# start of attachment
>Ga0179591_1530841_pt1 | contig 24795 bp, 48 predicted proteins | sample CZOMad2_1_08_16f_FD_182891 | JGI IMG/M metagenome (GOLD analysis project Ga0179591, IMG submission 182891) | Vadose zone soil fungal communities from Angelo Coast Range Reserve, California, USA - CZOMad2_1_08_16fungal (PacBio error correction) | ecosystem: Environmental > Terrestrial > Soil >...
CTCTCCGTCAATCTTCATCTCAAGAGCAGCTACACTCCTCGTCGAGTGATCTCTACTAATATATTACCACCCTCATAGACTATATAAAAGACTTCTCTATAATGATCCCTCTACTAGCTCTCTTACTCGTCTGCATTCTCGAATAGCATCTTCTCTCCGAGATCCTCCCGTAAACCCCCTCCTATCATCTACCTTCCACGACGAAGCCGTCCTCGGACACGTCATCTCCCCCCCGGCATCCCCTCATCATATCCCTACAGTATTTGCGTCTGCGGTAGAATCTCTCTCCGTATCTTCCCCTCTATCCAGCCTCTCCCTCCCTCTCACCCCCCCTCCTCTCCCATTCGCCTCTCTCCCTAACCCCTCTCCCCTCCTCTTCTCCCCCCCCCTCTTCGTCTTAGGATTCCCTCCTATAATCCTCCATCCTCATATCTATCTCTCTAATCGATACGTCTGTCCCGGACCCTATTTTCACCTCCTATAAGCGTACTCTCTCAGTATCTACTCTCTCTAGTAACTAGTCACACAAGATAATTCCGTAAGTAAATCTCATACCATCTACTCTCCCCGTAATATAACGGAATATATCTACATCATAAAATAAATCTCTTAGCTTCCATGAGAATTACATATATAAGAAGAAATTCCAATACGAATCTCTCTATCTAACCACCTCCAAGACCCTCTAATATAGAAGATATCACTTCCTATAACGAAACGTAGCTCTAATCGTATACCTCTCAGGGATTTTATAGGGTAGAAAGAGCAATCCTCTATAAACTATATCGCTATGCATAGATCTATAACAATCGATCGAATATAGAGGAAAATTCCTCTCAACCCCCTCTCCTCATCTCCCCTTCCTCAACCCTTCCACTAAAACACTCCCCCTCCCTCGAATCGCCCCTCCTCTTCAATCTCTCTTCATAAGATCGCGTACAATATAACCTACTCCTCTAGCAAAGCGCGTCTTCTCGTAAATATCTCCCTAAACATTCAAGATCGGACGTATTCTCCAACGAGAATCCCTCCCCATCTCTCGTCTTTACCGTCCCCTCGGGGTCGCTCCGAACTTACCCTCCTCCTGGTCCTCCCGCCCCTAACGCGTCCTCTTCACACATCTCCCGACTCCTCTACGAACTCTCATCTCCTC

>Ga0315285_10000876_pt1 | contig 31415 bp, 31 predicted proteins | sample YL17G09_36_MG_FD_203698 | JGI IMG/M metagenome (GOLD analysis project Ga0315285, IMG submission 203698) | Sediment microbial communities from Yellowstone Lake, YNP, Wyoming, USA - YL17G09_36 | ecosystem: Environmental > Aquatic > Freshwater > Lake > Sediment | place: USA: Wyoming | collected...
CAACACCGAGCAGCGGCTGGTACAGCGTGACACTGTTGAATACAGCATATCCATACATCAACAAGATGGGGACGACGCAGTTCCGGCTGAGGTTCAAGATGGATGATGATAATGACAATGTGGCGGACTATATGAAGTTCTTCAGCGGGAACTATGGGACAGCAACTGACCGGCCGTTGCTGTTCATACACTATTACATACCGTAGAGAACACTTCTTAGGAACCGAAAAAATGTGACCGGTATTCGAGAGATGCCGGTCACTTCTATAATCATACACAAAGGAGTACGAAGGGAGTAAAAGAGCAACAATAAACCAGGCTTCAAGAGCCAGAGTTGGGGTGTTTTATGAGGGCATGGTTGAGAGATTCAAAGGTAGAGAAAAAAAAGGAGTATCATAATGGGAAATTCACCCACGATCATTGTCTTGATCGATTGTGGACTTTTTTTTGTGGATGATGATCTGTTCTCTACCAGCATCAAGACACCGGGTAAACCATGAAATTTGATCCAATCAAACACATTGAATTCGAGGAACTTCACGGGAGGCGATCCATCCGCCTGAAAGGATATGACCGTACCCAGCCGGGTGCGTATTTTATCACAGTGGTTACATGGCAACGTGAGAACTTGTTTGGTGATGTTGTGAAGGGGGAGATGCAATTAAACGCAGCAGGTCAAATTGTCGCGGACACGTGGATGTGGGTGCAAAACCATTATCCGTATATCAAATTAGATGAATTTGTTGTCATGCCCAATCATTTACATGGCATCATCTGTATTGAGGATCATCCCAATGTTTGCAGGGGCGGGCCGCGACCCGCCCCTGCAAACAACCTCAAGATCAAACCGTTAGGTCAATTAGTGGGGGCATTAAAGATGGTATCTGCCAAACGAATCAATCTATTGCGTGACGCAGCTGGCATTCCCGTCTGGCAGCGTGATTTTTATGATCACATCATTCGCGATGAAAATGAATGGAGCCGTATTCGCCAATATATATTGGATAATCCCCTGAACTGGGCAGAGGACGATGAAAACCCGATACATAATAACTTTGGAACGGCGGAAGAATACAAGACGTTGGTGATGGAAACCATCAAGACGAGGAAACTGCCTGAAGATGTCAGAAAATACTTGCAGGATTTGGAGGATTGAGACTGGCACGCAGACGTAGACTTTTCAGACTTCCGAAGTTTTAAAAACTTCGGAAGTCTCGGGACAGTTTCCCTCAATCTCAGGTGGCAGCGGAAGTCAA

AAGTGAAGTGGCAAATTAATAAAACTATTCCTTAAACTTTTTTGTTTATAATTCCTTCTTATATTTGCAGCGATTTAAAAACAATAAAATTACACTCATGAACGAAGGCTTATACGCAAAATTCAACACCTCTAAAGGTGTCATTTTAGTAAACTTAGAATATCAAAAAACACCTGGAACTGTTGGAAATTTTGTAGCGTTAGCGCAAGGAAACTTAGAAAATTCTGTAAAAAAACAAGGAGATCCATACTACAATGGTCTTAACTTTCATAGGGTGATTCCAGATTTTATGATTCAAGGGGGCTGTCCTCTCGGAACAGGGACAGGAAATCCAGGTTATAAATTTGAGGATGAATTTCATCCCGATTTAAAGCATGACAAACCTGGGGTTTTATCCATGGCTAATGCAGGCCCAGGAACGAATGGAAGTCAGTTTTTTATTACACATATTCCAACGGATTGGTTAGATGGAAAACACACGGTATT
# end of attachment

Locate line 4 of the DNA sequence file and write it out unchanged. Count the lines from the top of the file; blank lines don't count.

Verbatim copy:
CAACACCGAGCAGCGGCTGGTACAGCGTGACACTGTTGAATACAGCATATCCATACATCAACAAGATGGGGACGACGCAGTTCCGGCTGAGGTTCAAGATGGATGATGATAATGACAATGTGGCGGACTATATGAAGTTCTTCAGCGGGAACTATGGGACAGCAACTGACCGGCCGTTGCTGTTCATACACTATTACATACCGTAGAGAACACTTCTTAGGAACCGAAAAAATGTGACCGGTATTCGAGAGATGCCGGTCACTTCTATAATCATACACAAAGGAGTACGAAGGGAGTAAAAGAGCAACAATAAACCAGGCTTCAAGAGCCAGAGTTGGGGTGTTTTATGAGGGCATGGTTGAGAGATTCAAAGGTAGAGAAAAAAAAGGAGTATCATAATGGGAAATTCACCCACGATCATTGTCTTGATCGATTGTGGACTTTTTTTTGTGGATGATGATCTGTTCTCTACCAGCATCAAGACACCGGGTAAACCATGAAATTTGATCCAATCAAACACATTGAATTCGAGGAACTTCACGGGAGGCGATCCATCCGCCTGAAAGGATATGACCGTACCCAGCCGGGTGCGTATTTTATCACAGTGGTTACATGGCAACGTGAGAACTTGTTTGGTGATGTTGTGAAGGGGGAGATGCAATTAAACGCAGCAGGTCAAATTGTCGCGGACACGTGGATGTGGGTGCAAAACCATTATCCGTATATCAAATTAGATGAATTTGTTGTCATGCCCAATCATTTACATGGCATCATCTGTATTGAGGATCATCCCAATGTTTGCAGGGGCGGGCCGCGACCCGCCCCTGCAAACAACCTCAAGATCAAACCGTTAGGTCAATTAGTGGGGGCATTAAAGATGGTATCTGCCAAACGAATCAATCTATTGCGTGACGCAGCTGGCATTCCCGTCTGGCAGCGTGATTTTTATGATCACATCATTCGCGATGAAAATGAATGGAGCCGTATTCGCCAATATATATTGGATAATCCCCTGAACTGGGCAGAGGACGATGAAAACCCGATACATAATAACTTTGGAACGGCGGAAGAATACAAGACGTTGGTGATGGAAACCATCAAGACGAGGAAACTGCCTGAAGATGTCAGAAAATACTTGCAGGATTTGGAGGATTGAGACTGGCACGCAGACGTAGACTTTTCAGACTTCCGAAGTTTTAAAAACTTCGGAAGTCTCGGGACAGTTTCCCTCAATCTCAGGTGGCAGCGGAAGTCAA